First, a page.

One of the subtle changes in Microsoft’s new outlook.com replacement for Hotmail is that the messages about suspicious mail have changed. In Hotmail messages are simply described as suspicious, in outlook.com it is now clearly stated that the “sender failed our fraud detection checks”. Not only that, whereas Hotmail displays this text in “warning yellow” outlook.com displays it in “danger red”. So when I switched to outlook.com and noticed that many messages in my Inbox were now labeled as failing fraud detection (and only showing up in my Inbox because I’d placed the sender’s domain on my safe list) I decided to investigate further.
Before I dig inlet’s discuss the meta issue. The world is awash in SPAM. While SPAM started out as being primarily (semi-)legitimate Unsolicited Commercial Email (UCE) it has now become primarily a distribution mechanism for Malware (usually by getting you to follow a link to a malware distribution website) and Phishing scams. Attempts to fight SPAM have really focused on two things, one is attempting to determine if the mail is from a legitimate sender and the other is content analysis of messages to see if they are SPAM-like. The former is an architectural nightmare given the origins of the Internet, and the latter is prone to all kinds of failure. For example, a message from a wife to her husband of “Big plans. Don’t forget to take your Viagra before leaving work :-)” would likely be flagged as SPAM by content filters. To combat this problem mail systems contain overrides such as ignoring content filters if the sender is one of your contacts or on your “safe sender” list. But this places a burden on the user of scanning their junk folder periodically to see if something has ended up there inappropriately and adding the sender to their safe sender list so future mails from the sender go to the Inbox. And worse, it means that mail systems have to allow potential Phishing and Malicious emails into the Junk folder just in case they are actually legitimate mail.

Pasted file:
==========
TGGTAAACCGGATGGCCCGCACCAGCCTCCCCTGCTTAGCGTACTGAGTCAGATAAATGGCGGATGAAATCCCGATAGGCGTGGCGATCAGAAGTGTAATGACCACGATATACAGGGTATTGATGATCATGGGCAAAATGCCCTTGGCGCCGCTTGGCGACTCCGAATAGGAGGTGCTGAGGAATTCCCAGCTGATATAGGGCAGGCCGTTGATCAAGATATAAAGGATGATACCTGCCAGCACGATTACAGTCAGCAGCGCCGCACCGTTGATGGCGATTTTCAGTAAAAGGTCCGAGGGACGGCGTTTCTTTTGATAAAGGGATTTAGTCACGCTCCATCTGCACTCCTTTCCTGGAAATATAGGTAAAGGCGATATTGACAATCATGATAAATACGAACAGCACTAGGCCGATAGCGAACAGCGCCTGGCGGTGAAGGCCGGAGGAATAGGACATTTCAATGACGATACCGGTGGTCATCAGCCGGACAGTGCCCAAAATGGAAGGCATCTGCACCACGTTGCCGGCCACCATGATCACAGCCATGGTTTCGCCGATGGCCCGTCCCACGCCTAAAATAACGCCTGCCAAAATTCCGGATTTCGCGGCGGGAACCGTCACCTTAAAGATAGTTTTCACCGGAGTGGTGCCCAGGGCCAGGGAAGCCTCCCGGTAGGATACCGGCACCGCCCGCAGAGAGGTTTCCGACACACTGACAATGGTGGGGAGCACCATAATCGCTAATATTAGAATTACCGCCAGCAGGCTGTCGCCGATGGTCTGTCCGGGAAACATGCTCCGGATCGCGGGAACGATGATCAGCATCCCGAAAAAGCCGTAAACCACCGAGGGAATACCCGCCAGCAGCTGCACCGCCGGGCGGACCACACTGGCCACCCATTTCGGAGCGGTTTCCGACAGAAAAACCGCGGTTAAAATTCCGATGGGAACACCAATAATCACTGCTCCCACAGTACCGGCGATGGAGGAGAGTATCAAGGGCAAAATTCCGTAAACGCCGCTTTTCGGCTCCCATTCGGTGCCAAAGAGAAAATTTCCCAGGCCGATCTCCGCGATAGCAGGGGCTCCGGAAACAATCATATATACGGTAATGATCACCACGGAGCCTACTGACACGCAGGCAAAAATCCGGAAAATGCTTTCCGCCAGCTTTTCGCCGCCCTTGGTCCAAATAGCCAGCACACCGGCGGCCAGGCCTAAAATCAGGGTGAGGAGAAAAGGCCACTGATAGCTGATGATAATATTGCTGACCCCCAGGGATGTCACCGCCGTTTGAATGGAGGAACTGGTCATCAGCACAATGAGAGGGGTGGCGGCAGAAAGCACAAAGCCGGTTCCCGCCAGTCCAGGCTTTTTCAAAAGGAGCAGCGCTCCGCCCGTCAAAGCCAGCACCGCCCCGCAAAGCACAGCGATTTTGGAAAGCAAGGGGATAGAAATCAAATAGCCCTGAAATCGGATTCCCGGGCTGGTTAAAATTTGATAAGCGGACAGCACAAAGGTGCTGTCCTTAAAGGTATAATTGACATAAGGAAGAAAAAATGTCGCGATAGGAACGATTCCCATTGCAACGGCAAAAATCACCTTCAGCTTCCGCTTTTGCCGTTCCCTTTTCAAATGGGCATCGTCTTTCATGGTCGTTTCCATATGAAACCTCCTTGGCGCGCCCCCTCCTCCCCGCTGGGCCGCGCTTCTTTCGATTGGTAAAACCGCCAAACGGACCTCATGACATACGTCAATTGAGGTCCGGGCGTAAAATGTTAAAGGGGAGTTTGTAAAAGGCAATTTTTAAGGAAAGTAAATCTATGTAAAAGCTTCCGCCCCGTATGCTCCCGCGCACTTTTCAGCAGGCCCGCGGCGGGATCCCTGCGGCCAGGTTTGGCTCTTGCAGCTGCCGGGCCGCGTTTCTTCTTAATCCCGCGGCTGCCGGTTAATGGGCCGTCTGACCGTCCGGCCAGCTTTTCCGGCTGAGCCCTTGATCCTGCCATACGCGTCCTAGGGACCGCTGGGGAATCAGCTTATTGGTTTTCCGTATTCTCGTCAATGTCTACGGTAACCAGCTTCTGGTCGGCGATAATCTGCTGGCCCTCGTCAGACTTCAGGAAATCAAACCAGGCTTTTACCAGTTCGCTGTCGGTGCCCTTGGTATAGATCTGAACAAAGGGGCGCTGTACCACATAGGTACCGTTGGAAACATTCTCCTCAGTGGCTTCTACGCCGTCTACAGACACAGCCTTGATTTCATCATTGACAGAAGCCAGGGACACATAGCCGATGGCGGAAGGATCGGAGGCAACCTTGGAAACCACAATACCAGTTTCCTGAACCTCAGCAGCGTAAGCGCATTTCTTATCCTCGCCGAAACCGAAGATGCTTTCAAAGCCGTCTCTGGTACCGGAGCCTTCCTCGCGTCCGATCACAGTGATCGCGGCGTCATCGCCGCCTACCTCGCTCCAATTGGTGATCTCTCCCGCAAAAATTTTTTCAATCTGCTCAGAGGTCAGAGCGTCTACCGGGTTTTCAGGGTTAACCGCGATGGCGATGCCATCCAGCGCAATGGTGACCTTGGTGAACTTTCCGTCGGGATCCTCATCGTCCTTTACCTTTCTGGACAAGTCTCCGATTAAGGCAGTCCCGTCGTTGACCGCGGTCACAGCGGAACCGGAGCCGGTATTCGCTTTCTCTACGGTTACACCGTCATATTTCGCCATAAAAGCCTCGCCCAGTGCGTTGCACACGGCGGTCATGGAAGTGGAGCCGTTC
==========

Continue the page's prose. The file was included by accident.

To really solve the SPAM problem you first have to solve the problem of determining the legitimacy of senders. Unfortunately since the Internet was designed as a research project authentication of email senders and messages was not designed in, and we’ve been paying the price ever since it was opened up for general use. While dreams of every email message being authenticated may be just that, dreams, various techniques for allowing senders who wish to authenticate their mail have been proposed and somewhat implemented. The problem is, not enough senders are properly and completely using these techniques.
If the bulk of legitimate senders were fully using already existing authentication techniques (SPF, Sender-ID, DKIM, DMARC), then SPAM-filtering systems could get much more aggressive about just deleting SPAM rather than putting it in your Junk folder for you to look at. For example, I get some email from my bank that is fully authenticated and some that isn’t. Because some isn’t, SPAM-filters can’t really be sure of the difference between real mail from my bank and phishing mail that looks like it is from my bank. So occasionally real mail from my bank goes into my Junk folder and phishing mail that looks like it’s from my bank ends up there too. Occasionally phishing mail actually makes it into my Inbox. If every mail from my bank was known to be authenticated then the SPAM filters could more easily determine what a phishing attempt was and make sure it never reached me.
So why does my bank, or any other legitimate sender, ever send an unauthenticated mail? Because businesses, even small businesses, are surprisingly complicated. In addition to their own email systems, almost all use third-party bulk mailing services or allow partners to send mail on their behalf. So if you look at their SPF records in DNS, which is the most widely used authentication technique, you find they usually specify their own mail servers as legitimate sources of email from them and then “~all”. “~all” is also known as “soft-fail” meaning that what they really are saying is “there are other legitimate parties sending mail on our behalf but we don’t know who they are, so we can’t help you decide which are legitimate and which aren’t”. And this is why I find so many messages being marked as failing fraud detection checks, and why so many legitimate mails go into the junk folder; They hit the “soft-fail” condition when the actual sending server is evaluated against the purported sender’s SPF record.